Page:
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SPH Writing Support Services: Getting Started: Academic Writing

Getting started with SPH Writing Support Services

Academic Writing

Academic writing refers to a particular style of expression that researchers use to define the intellectual boundaries of their disciplines and their areas of expertise. It is characterized by a formal tone, use of the third-person rather than first-person perspective (usually), a clear focus on the research problem under investigation, and precise word choice. Being a specialist language, academic writing is designed to convey agreed meaning about complex ideas or concepts for a group of scholarly experts.

Adapted from Academic WritingWriting Center. Colorado Technical College; Hartley, James. Academic Writing and Publishing: A Practical Handbook. New York: Routledge, 2008.

To refresh, review, and test your knowledge of academic writing, please complete the Online Tutorial of Effective Writing Practices developed by Northern Illinois University. This self-paced tutorial covers the topics of grammar, punctuation, organization, and style, and it allows you to test your knowledge of each topic. Completing this tutorial is for your benefit; neither user data nor quiz scores are collected.

An Introduction to Academic Writing

1. The University of Chicago Writing Program has produced the following guide to help students with academic writing: Writing in College: A Short Guide to College Writing.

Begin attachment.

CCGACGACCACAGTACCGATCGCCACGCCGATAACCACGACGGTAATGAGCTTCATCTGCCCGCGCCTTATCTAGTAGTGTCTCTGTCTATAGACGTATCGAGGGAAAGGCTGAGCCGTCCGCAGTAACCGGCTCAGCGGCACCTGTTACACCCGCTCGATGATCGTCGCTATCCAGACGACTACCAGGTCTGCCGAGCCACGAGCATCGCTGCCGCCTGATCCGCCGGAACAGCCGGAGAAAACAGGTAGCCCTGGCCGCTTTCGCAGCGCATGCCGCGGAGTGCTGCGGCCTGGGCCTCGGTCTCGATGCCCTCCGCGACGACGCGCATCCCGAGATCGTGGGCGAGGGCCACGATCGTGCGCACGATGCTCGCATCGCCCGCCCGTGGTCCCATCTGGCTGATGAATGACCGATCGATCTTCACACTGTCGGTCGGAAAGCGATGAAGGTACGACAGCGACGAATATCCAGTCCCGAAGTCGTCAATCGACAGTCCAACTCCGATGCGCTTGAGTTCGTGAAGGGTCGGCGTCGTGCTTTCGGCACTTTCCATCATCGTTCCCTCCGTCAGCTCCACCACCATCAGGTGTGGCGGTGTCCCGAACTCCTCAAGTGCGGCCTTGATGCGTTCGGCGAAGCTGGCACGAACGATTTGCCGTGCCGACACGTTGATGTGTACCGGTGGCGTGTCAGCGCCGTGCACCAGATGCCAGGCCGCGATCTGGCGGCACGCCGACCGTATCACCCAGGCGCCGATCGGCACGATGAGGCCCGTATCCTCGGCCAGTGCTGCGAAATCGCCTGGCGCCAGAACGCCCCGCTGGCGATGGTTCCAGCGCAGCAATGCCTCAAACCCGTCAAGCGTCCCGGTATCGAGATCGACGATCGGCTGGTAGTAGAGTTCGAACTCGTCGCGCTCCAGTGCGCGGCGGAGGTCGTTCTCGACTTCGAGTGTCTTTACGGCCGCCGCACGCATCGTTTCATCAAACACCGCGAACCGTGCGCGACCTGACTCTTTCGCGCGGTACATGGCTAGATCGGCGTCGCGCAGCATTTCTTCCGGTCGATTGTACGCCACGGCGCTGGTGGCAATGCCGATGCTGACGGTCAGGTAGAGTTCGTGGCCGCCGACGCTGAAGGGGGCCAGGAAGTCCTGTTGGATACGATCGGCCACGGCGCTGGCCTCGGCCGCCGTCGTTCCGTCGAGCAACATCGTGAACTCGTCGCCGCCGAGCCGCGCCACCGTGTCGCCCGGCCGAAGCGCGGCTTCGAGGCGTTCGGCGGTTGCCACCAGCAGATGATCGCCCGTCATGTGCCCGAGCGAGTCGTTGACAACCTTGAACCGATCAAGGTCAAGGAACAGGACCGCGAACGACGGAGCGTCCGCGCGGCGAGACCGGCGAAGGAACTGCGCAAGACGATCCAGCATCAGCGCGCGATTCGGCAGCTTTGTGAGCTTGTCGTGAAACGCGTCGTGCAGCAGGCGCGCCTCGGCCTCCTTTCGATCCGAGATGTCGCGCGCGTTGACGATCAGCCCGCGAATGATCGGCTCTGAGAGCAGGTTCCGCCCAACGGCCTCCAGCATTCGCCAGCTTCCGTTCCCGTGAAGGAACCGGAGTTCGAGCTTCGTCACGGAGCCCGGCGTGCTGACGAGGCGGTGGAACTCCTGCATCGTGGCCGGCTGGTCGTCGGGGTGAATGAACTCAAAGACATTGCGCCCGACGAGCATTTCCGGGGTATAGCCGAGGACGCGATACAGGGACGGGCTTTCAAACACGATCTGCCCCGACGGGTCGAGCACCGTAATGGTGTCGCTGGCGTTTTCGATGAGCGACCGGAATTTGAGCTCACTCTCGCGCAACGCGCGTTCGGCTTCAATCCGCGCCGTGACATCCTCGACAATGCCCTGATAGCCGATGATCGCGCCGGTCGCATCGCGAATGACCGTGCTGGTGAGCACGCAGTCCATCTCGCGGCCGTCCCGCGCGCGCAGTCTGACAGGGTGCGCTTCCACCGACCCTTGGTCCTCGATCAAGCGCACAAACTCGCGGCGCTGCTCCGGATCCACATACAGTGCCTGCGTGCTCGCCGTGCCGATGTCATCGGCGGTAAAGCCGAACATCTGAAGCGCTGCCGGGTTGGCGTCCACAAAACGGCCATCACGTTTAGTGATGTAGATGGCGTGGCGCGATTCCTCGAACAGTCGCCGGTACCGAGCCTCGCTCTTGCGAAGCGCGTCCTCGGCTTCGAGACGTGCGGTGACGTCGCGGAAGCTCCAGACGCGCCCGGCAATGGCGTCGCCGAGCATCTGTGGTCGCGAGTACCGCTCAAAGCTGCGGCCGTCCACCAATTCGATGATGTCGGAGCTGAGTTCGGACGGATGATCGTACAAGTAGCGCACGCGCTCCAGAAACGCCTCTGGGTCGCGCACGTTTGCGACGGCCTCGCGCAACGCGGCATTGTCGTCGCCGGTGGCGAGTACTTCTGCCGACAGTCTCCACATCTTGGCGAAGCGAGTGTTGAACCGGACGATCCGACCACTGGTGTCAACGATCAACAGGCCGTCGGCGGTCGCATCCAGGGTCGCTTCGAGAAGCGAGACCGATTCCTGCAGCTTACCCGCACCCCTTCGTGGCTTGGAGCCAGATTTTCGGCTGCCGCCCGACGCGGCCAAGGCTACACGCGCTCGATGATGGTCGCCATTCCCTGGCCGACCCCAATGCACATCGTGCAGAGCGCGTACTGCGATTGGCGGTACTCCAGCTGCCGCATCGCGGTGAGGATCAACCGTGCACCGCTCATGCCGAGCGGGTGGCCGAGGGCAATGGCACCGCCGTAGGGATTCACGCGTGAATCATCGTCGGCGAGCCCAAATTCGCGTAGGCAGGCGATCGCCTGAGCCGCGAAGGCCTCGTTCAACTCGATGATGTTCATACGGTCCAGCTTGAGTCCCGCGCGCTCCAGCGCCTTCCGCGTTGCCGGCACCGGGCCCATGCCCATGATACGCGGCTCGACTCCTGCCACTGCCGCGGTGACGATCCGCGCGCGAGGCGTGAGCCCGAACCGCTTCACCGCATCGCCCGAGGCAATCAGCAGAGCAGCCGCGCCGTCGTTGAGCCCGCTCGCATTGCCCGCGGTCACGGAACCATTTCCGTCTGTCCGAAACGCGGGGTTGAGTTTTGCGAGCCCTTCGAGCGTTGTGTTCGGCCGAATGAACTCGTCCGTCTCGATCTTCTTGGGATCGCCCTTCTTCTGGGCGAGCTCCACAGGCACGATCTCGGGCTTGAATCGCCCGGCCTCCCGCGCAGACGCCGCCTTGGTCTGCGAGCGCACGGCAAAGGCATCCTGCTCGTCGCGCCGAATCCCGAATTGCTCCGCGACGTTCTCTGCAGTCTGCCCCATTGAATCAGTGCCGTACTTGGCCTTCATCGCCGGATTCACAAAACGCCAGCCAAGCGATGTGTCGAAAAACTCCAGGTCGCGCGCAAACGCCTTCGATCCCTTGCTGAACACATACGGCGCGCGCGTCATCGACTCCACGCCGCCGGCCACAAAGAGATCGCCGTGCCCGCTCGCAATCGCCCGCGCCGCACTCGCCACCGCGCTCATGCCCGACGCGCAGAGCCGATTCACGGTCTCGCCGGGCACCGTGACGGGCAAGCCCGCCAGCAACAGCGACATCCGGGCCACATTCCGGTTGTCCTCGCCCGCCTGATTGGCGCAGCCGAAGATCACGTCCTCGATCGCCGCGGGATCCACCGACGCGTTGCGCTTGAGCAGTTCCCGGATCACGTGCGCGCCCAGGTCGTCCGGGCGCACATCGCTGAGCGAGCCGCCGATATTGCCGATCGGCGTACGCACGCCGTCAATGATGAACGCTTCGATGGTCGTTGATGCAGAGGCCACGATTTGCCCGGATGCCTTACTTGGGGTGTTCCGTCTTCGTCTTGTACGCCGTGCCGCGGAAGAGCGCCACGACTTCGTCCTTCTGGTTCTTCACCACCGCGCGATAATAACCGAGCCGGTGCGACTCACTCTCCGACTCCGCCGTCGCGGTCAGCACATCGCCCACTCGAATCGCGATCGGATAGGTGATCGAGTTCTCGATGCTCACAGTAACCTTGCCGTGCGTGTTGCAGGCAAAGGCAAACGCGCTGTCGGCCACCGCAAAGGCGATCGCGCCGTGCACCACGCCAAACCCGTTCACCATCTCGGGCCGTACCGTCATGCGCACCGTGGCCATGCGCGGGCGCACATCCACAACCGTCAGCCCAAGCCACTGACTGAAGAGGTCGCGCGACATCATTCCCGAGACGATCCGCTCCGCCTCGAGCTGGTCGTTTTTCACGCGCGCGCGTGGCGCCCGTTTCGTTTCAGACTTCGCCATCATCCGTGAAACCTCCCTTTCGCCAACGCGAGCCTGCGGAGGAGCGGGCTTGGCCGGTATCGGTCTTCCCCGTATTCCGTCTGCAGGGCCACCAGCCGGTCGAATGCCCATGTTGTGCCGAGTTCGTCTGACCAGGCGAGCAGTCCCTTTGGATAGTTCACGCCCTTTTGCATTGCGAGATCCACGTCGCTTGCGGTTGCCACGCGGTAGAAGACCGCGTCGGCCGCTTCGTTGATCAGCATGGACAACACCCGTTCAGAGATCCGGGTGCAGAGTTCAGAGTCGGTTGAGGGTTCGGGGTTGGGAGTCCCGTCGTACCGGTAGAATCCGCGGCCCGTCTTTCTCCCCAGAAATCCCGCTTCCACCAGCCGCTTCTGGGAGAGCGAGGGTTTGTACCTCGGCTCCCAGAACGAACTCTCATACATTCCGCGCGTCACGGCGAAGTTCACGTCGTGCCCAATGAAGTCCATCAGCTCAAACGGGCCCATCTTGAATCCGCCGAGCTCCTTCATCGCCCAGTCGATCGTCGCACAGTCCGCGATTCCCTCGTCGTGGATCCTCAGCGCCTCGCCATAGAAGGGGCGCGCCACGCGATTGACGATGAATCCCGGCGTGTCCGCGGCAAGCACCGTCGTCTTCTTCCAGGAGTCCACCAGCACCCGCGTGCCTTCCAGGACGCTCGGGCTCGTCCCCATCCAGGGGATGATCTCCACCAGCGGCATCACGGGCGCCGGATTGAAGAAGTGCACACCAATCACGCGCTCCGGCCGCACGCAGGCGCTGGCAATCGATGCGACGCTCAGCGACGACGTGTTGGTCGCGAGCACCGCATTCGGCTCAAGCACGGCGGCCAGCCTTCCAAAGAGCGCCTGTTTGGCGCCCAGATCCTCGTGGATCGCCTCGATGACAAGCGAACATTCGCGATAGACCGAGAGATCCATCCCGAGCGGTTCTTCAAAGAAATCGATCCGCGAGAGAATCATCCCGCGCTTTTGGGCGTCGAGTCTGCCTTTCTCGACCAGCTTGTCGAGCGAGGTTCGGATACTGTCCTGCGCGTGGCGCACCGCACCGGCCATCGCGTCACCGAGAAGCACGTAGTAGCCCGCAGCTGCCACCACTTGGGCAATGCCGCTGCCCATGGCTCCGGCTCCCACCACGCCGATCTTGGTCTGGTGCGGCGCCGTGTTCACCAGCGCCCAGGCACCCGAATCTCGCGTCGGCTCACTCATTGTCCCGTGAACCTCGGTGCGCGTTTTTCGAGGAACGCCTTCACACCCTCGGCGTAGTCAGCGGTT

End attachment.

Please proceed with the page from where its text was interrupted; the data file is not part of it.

2. The Hixon Writing Center (HWC) at the California Institute of Technology (Caltech) has produced a set of six videos titled "An Introduction to College Writing" that is useful to anyone who wants to learn more about academic writing.

The four video tutorials include: Making an Argument, Organizing Your Writing, Working with Sources, and Writing with Clarity.

As part of Caltech's series on college writing, HWC created the following excellent introduction to academic writing:

Stinky Academic Writing and Scientific Literacy

1. The Chronicle of Higher Education has reprinted Steven Pinker's manifesto, "Why Academics' Writing Stinks," along with advice from four experts on how to fix it, in a booklet.

A PDF version of this booklet is provided below:

2. In a Nature news feature, "Scientific Literacy: Clear as Mud," Jonathan Knight asks if the increasing trend of inaccessibility in the scientific literature can be stopped.

A PDF version of this article is provided below:

3. In a recent study, posted on bioRxiv (The Preprint Server for Biology), researchers found that "the readability of science is steadily decreasing," which hinders the scientific process by limiting accessibility and reproducibility.

A PDF version of this preprint article is provided below:

Bad Academic Writing

Denis Dutton, longtime editor of Philosophy and Literature, chronicled bad academic writing as a hobby. You will benefit from reading the following examples of how ­NOT to write your thesis and/or doctoral dissertation!

A Blog and a Podcast on Academic Writing

1. In her blog, Explorations of Style, Rachael Cayley provides readers with "an ongoing discussion of the challenges of academic writing" by discussing "strategies to improve the process of expressing our research in writing," with the ultimate goal of creating "a working approach to academic writing."

2. In its podcast, The Written Word, Turnitin explores all things writing and their impact on our lives.